The Roman senate sold the rights to collect the Sicilian tithe to contractors. The tithe collectors were known as decumani. Usually, only Sicilians could purchase the rights to become decumani. However, occasionally there were Italian decumani in Sicily.[17] The rights to collect were sold annually at an auction.[18] Prior to 75 BCE the auctions were held in Syracuse.[19] In 75 BCE the consuls Lucius Octavius and Gaius Aurelius Cotta moved the site of the auctions to Rome, except those contracts concerning grain.[20] The collection rights were specific to a crop and a region of Sicily.[21] The rights to collect the tithe of a crop were paid for in kind.[22] For example, the right to collect grain was paid for with grain. However, Cicero also claims that the contracts could be bought with a monetary equivalent.[23] Finally, Cicero suggests that the collector received an additional 6 percent of the produce which he was responsible for collecting.[24]

The price of the collection rights was determined based on records of previous harvest and the professiones of the farmers.[25] A professio was a declaration concerning the amount of seed which had been sown. The collector and the farmer were required to come to an informal personal agreement, a pactio, concerning the total produce and hence the amount of produce which the farmer had to pay.[26] The edict of Verres required that this must take place on the threshing floor.[27] It is likely that this edict did not differ from the requirements of the Lex Hieronica as Cicero charges Verres with only abusing this practise.[26] The determination of the total produce would be too difficult in the field itself due to thickness of the crop.[28] However, the true amount of produce could easily be hidden if assessment took place in the granary.[28] Once collected, the grain tithe would have been stored in public grannies, like those uncovered at Morgantina.[29]

The edict of Verres also required the tithe to be delivered to the waterside by a specific date, the first of August.[30] The Lex Hieronica probably contained a similar requirement as harvests would have been gathered in early July.[26] Furthermore, Cicero seems to suggest that Verres was not wrong to demand delivery by the first of August, rather his abuse of the farmers would have made such delivery impossible.[26] It is unclear whether the collector or the farmer was responsible for delivering the tax to the waterside. On the one hand, Cicero never claims that the farmers were manipulated on the basis of such a responsibility.[31] Furthermore, Cicero mentions no case of a farmer actually making a delivery.[31] On the other hand, the language with which Cicero describes Septicus, a mistreated farmer in Sicily, suggests that the farmer was responsible.[32] Once at the waterside the tithe would then be distributed to the army, to the garrison in Sicily or to Rome for private sale.[17] Transport contractors were responsible for shipping. Whether or not transport contractors were the tax collectors is unclear.[31]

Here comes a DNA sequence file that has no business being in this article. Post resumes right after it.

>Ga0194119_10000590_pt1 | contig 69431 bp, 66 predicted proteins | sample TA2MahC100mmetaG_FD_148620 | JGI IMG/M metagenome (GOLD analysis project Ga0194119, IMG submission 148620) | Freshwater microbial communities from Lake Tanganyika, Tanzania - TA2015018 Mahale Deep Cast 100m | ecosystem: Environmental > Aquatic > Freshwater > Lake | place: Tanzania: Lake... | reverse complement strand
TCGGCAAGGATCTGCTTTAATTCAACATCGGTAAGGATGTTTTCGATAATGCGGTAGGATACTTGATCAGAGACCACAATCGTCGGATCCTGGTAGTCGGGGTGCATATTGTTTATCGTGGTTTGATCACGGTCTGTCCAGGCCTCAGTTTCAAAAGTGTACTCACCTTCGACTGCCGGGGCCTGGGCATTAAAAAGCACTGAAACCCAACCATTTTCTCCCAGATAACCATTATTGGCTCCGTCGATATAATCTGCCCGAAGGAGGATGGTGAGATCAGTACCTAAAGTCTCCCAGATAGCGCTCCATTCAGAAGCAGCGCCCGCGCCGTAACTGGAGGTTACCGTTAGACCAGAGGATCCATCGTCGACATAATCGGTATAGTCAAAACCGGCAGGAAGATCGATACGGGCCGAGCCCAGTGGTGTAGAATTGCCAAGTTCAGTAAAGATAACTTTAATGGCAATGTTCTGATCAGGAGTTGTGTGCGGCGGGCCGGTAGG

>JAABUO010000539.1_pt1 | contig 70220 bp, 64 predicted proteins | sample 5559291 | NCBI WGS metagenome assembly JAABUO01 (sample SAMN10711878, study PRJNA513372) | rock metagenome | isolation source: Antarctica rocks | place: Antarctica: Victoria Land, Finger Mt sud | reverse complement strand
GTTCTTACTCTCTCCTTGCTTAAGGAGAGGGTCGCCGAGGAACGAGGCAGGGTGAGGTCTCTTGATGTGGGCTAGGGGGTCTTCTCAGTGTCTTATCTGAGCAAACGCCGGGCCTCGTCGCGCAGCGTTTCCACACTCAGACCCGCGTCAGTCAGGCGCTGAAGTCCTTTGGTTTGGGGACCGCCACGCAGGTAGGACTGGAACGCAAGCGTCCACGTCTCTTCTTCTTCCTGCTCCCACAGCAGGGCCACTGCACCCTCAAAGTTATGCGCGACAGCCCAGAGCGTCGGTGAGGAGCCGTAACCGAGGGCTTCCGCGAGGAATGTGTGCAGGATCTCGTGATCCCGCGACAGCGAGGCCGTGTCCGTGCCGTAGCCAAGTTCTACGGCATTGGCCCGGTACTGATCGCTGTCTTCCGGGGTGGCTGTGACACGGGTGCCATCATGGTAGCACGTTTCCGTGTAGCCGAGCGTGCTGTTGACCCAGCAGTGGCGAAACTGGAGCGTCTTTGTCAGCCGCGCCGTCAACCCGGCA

Strict penalties applied to both the collectors and the farmers for violation. The Lex Hieronica established special courts in order to mediate disputes between the collectors and the farmers[33]. The disputes that the court mediated likely concerned the failure of the two parties to come to an agreement on the threshing floor concerning the amount of tax owed.[34] In the edict of Verres, the collector could be sued for eight times the amount wrongly exacted, whereas the farmer could be sued for no more than four times the amount wrongly withheld.[35]

Cicero mentions that the edict of Verres had a provision referring to a public official known as the magistratus siculus. It is likely that the magistratus siculus was also a provision of the Lex Hieronica. This is due to the fact that Cicero charges Verres for using the magistrate as a tool for intimidating the farmer, not with implementing the magistracy itself. Cicero is ambiguous about the role of the magistratus siculus.[34] Cicero states each of the tax paying cities had a magistratus siculus who served as an arbiter between farmers and the collectors when they had to agree on the amount of grain due.[36] Cicero also mentions magistrates, without the adjective siculus, who were responsible for: annually recording the names of the farmers who had sown seeds, the amount in seeds sown by each and, how much tithe each farmer had paid after the harvest.[37] Modern scholars have argued that these magistrates are the magistratus siculus.[38] Furthermore, modern scholars have argued that that magistratus siculus occupied a public office like the one uncovered at Morgantina. This is due to the fact that the magistratus siculus was responsible for the public documents which were likely to have been stored in the public office.[39]